Focus on teaching your kids how to have a good relationship by modeling it for them. They will thank you when they're adults and they're not married to someone who drives them insane.

What Else?

The best advice I ever gave was, "Only take advice from someone whose kids you would cheerfully live with." (Mine are outstanding so it's safe to listen to me). The best advice I ever received was, "If you teach your kids nothing else, teach them to be helpers." ~Dr. Dave. All of my kids will stop whatever they're doing and feed the dogs or empty the dishwasher when they're asked to help. It's kind of my superpower, actually. And I honestly believe that it's because we told them, from the time they were tiny, "Oh, you are SUCH A GOOD HELPER!"

Kids will believe what you tell them about themselves, so if you tell them, "You're such a brat!" they're going to prove you right. If you tell them, "You're lazy," they will be. So use that to your advantage and tell them, several times a day, "Oh, you're a great helper! Thank you!" 2 year old big sibling brings you a diaper for the baby? "Oh, thank you my big helper!" Start early, say it often, make it so.

READ READ READ. I've been reading The Boxcar Children series to Jack, and when we get to some random old fashioned thing, we look it up. Grandfather Alden sent a telegram. "Jack, do you know what a telegram is?" Of course not, but suddenly we're off on a Google mission, listening to recordings of Morse code and talking about what the world was like before telephones. We've looked up birds and animals and specific sorts of shells (Cat's paw, if you care). We looked up what uranium ore looks like on the ground because the Boxcar children were given a ranch by their Great Aunt Jane, because of course they were, and the fireplace is made out of rocks with yellow flecks of uranium in them, because of course it was. And it's starting to come up occasionally in real life, too. I'm looking forward to him finding, and recognizing, a cat's paw (hopefully not uranium!). BJ is reading Harry Potter to the girls, and they're all obsessed. Reading together is a memory they'll cherish forever. Plus, kids who read or are read to are exposed to thousands more words over their childhoods than kids who aren't, and it makes an enormous difference in their education. Read every day, starting from birth.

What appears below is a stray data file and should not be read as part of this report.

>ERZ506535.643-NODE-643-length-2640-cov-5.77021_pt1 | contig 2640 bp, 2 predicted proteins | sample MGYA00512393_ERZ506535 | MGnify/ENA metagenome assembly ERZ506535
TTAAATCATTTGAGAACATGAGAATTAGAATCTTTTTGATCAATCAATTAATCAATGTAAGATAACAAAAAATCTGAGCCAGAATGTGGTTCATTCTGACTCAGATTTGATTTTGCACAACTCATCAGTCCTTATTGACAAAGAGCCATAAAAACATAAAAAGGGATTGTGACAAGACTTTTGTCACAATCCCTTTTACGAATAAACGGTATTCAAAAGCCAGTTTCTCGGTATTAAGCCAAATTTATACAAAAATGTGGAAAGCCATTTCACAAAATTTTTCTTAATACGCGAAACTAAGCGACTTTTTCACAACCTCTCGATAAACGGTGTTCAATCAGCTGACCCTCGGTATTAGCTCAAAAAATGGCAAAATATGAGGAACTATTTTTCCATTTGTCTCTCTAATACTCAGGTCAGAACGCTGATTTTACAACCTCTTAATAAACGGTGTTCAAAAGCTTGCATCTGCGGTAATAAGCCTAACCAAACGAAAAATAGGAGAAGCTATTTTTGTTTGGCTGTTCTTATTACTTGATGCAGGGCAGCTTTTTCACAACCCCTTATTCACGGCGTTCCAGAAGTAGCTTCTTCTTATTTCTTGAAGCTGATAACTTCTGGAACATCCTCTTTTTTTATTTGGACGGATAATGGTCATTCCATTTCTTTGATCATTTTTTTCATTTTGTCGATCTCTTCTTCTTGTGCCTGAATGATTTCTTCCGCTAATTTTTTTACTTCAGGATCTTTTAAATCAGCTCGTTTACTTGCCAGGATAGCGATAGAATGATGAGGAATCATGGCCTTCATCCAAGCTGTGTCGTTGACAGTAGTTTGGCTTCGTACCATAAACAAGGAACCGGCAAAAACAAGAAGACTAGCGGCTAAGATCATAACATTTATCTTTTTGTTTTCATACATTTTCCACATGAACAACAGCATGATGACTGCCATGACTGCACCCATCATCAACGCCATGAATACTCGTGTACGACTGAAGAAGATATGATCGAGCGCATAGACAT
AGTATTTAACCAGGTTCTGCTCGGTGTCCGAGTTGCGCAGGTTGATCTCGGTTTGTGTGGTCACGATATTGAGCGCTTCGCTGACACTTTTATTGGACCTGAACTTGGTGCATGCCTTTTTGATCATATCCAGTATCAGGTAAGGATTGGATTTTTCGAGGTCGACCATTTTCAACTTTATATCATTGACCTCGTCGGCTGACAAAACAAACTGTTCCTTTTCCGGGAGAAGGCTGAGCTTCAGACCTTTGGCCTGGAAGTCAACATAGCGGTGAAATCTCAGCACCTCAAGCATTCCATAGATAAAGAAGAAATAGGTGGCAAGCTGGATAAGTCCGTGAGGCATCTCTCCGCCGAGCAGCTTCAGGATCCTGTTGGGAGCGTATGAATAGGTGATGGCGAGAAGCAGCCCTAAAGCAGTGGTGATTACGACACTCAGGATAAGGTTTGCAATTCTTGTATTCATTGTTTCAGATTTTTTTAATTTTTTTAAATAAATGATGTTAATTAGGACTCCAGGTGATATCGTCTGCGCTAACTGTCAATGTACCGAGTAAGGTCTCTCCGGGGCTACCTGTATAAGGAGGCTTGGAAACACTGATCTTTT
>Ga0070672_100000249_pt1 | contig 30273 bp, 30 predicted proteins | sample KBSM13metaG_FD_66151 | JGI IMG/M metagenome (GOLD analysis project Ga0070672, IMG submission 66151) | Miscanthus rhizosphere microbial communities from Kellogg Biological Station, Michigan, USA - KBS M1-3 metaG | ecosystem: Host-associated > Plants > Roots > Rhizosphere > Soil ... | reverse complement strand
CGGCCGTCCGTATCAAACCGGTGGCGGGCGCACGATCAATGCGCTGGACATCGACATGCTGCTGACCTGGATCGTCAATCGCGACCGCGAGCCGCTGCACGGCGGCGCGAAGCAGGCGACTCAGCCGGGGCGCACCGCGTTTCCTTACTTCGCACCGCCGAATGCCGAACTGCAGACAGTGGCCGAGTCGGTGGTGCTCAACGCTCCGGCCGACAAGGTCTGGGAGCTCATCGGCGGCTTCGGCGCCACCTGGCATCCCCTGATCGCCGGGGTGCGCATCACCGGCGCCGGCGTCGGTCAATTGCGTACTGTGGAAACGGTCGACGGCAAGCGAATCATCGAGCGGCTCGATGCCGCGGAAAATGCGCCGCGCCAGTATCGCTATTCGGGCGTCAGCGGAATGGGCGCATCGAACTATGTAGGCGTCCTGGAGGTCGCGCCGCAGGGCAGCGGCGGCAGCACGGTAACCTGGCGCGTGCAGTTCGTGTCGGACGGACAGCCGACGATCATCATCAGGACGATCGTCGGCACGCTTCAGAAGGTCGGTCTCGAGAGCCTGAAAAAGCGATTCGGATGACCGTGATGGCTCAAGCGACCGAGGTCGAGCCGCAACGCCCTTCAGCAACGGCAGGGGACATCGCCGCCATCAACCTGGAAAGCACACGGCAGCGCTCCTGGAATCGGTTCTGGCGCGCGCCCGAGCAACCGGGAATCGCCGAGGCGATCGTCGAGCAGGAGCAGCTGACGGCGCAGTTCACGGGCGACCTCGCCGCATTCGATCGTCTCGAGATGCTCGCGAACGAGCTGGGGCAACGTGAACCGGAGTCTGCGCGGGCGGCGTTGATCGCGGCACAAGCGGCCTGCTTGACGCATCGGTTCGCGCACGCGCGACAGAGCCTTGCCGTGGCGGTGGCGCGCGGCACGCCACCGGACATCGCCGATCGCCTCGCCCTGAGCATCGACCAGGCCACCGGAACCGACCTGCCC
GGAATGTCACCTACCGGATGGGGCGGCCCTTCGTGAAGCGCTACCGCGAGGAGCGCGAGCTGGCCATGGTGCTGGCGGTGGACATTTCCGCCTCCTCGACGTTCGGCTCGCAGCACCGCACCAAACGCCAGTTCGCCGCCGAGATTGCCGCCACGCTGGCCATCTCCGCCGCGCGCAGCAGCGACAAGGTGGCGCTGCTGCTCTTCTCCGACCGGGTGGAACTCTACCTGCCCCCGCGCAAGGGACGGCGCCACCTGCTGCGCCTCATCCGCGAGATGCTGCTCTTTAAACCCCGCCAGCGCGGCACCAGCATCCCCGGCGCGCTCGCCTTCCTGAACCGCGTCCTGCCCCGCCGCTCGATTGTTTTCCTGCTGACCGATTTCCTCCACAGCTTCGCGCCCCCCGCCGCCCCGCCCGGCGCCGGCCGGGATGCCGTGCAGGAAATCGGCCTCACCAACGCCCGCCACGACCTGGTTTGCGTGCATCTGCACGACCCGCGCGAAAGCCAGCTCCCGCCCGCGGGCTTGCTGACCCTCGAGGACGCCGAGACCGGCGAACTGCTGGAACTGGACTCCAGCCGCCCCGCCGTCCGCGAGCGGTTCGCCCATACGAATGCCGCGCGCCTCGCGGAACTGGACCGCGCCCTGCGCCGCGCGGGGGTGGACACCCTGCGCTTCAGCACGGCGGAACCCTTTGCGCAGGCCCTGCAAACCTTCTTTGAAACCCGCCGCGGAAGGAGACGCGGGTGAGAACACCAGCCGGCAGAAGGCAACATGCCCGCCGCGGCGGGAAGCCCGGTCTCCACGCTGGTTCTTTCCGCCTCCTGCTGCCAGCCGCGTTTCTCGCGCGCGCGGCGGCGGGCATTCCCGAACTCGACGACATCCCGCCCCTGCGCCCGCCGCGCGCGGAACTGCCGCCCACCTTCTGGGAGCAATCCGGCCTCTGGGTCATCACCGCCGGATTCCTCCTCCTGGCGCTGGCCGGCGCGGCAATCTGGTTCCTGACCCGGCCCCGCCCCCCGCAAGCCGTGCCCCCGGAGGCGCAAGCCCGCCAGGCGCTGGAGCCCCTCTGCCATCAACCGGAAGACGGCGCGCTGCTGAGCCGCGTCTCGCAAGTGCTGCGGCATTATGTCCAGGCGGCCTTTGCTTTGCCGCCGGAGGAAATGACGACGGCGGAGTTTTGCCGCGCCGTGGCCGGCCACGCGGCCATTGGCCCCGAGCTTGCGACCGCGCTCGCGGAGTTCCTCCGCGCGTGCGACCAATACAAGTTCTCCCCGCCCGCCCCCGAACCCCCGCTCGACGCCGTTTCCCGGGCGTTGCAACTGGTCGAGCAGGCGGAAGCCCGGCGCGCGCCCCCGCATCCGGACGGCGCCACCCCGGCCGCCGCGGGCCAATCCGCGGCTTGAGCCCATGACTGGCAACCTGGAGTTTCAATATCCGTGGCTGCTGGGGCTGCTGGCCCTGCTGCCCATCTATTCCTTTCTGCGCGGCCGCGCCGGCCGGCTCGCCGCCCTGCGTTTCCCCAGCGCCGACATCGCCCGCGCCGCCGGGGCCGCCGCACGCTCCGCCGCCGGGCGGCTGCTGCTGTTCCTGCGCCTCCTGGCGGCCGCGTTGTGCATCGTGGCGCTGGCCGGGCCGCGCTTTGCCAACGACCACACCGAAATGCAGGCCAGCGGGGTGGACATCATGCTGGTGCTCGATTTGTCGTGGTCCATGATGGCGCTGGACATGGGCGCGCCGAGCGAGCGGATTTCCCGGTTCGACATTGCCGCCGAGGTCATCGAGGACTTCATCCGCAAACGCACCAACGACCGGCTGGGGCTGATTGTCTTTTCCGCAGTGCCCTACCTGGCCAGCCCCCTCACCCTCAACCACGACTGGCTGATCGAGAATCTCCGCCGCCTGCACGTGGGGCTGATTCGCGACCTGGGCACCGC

BJ's on a business trip, and the other night we were "sending love" to Daddy. "How do you do that, Mommy?" "Well, you have to get a good clear picture of Daddy in your head. I always start with his hair, and I pop it on like Lego hair. Then I draw in his eyebrows, then his eyes, his nose, and his smile. Can you see him? Good! Ok, now you have to picture him doing something that either makes you feel loved or that makes you feel love for him, or both. What do you picture?" And every kid said, separately, "Reading to me!" ("And then you take the love from the picture in your head, and send it ALL the way to Daddy! Ready? Go!" Then the kids wanted to send me love, and I laughed and told them that it tickled, so if they ever ask you if you can feel it when they send you love, tell them that you can and it tickles.)

Rituals and traditions matter. When BJ is out of town we have breakfast for dinner. Always. It gives them a little something out of the ordinary to look forward to, and it makes them feel like life is predictable and safe. It gives them continuity. I still remember some of our traditions from when I was a kid, and they still make me smile. I do some of them with my own kids. They don't have to be elaborate, and they don't have to be tied to holidays. You can start now.

Family dinners matter. BJ always asks the kids, "How was school today?" when we sit down for dinner, and it's hilarious because when he isn't home the kids will ask each other, in their deep "Daddy voice," "How was school today, Mary Grace?" "How was school today, Jack?" "How was school today, Claire?" It's a ritual, and it matters to them.

Everything is a phase. Nothing lasts forever. And just when you get that little weirdo figured out, they'll switch it up on you and go on to the next phase. Don't stress too hard over any of it.  

Make a few friends whose kids are older than yours; they'll show you the path.

Finally, write it down. You're sleep deprived and you can't remember anything. Reading my own old blog entries is like reading a book written by someone else, now. Write down the cute things your kids say and do, in a journal or an app or on Facebook or a blog - just write it down. It goes by so fast, and I know I'm about to sound like those crazy old women at the grocery store, but I'm going to say it anyway: Enjoy every minute.


Tuesday, December 2, 2014

Purdue Christmas Show

I'm the worst blogger ever.  We're busy.  Mary Grace was in the 2013 Christmas Show at Purdue, and we're both in it this year.  She's the third kid from the left (red dress) in this video.  Gorgeous!  Love these kids, and this organization, so much.

Someday I'll have stories again.  Until then, friend me on Facebook, where I'm sharing most of my crazy these days.